Preaching from Left Field (and from the Heart): What I Learned from Paul Zahl

On the Occasion of Paul Zahl’s 70th Birthday

The first Zahl I met was the youngest, Simeon. He was an undergrad in the college ministry where I volunteered. He invited me to come hear his father give a talk on his book The First Christian at the home of Peter Gomes in Cambridge, MA. That was the first time I met Paul. I didn’t understand a thing he said, but I bought his book, he graciously signed it, and that was that.

Three years later, I entered seminary at Trinity Episcopal School for Ministry in Ambridge, PA. Paul had just left the Cathedral in Birmingham, AL, to become the Dean. I would eventually take three classes from him, attend his early morning Thursday Bible study, and hear him give dozens of talks as part of the weekly Dean’s Hour.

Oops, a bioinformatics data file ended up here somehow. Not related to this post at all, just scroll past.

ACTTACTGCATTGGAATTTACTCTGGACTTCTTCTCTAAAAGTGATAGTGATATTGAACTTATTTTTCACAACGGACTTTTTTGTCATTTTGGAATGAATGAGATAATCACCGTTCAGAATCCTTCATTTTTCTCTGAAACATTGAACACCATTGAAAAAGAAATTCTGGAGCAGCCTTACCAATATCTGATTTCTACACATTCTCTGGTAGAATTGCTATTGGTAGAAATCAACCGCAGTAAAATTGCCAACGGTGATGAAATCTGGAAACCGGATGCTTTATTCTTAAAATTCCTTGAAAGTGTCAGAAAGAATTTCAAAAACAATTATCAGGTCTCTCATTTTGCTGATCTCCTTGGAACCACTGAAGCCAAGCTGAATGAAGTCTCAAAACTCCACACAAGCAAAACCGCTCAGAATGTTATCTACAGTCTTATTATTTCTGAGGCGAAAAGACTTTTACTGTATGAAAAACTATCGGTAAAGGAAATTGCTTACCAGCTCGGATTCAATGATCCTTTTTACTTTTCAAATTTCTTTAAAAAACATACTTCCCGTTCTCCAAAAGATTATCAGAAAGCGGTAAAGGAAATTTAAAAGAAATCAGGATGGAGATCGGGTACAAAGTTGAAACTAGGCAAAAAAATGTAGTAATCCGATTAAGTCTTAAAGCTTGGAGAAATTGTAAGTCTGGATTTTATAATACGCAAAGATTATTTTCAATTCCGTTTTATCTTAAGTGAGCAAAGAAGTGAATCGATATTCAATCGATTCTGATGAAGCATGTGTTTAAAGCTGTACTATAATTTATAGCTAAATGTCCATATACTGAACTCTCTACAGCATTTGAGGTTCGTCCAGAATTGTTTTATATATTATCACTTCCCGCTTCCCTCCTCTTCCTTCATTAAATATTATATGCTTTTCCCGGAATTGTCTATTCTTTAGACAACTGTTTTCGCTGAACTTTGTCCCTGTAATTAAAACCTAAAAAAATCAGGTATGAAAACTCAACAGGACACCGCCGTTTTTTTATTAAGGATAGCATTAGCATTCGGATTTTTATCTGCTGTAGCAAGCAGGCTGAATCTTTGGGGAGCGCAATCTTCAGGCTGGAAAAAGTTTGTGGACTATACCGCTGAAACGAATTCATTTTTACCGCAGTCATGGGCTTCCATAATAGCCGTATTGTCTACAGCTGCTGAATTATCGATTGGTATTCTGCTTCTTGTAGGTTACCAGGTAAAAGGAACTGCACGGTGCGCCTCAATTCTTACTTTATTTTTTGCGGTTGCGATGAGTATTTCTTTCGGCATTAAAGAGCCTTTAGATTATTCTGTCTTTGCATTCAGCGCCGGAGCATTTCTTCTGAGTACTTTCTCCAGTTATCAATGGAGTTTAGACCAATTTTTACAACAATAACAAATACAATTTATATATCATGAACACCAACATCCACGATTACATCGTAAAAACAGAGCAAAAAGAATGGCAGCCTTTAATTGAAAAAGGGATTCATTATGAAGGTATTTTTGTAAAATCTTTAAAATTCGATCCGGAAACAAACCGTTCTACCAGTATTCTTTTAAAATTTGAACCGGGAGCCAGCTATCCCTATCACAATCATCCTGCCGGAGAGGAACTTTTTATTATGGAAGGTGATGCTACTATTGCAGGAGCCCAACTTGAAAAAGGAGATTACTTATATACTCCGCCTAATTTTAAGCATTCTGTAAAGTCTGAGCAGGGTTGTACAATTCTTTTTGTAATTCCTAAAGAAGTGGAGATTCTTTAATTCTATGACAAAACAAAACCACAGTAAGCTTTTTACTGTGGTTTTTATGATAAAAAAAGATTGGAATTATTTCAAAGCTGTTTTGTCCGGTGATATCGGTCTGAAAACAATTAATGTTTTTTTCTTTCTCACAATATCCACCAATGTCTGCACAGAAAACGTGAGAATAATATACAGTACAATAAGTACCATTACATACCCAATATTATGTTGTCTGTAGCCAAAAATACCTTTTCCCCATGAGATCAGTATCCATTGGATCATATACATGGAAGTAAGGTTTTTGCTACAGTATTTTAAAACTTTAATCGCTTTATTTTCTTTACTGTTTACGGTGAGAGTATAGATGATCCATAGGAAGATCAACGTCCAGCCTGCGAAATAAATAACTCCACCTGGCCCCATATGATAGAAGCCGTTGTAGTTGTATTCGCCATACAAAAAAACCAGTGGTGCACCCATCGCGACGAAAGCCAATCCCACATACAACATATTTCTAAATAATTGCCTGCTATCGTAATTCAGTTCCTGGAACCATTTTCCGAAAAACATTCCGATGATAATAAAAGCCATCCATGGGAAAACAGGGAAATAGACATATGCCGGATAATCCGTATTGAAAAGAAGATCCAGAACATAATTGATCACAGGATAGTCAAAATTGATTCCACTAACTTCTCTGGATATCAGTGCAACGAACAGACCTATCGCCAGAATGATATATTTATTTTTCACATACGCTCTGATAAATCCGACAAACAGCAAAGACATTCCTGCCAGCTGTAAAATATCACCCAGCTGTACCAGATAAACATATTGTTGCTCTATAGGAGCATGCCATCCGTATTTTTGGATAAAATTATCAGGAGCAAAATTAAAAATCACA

The seminary was abuzz. Paul brought an emphasis on grace and a unique approach to ministry. Some loved it. Some were confused. Others were opposed. The result was a campus that was filled with theological conversation. People were animated. Discussions — whether in class, in the dining hall, or on front porches — were incredibly stimulating.

It was a time when we all felt theology truly mattered. What you actually thought about the nature of God as revealed in Jesus Christ — not what you said you thought, but what you actually believed deep down — really mattered. It mattered because it would inform your preaching and ministry for decades, and in your congregation it would either lift up or tear down. The same would be true for the preacher herself.

I personally was transformed through Paul’s ministry in those years. As Paul turns 70, I’ve taken some time to write down some of the many things I learned from him.

Let me begin with preaching. I would not be the preacher I am today without him. He is the single largest influence on my preaching, and it’s not even close. I came into seminary thinking sermons were one thing, and I left thinking they were something totally different.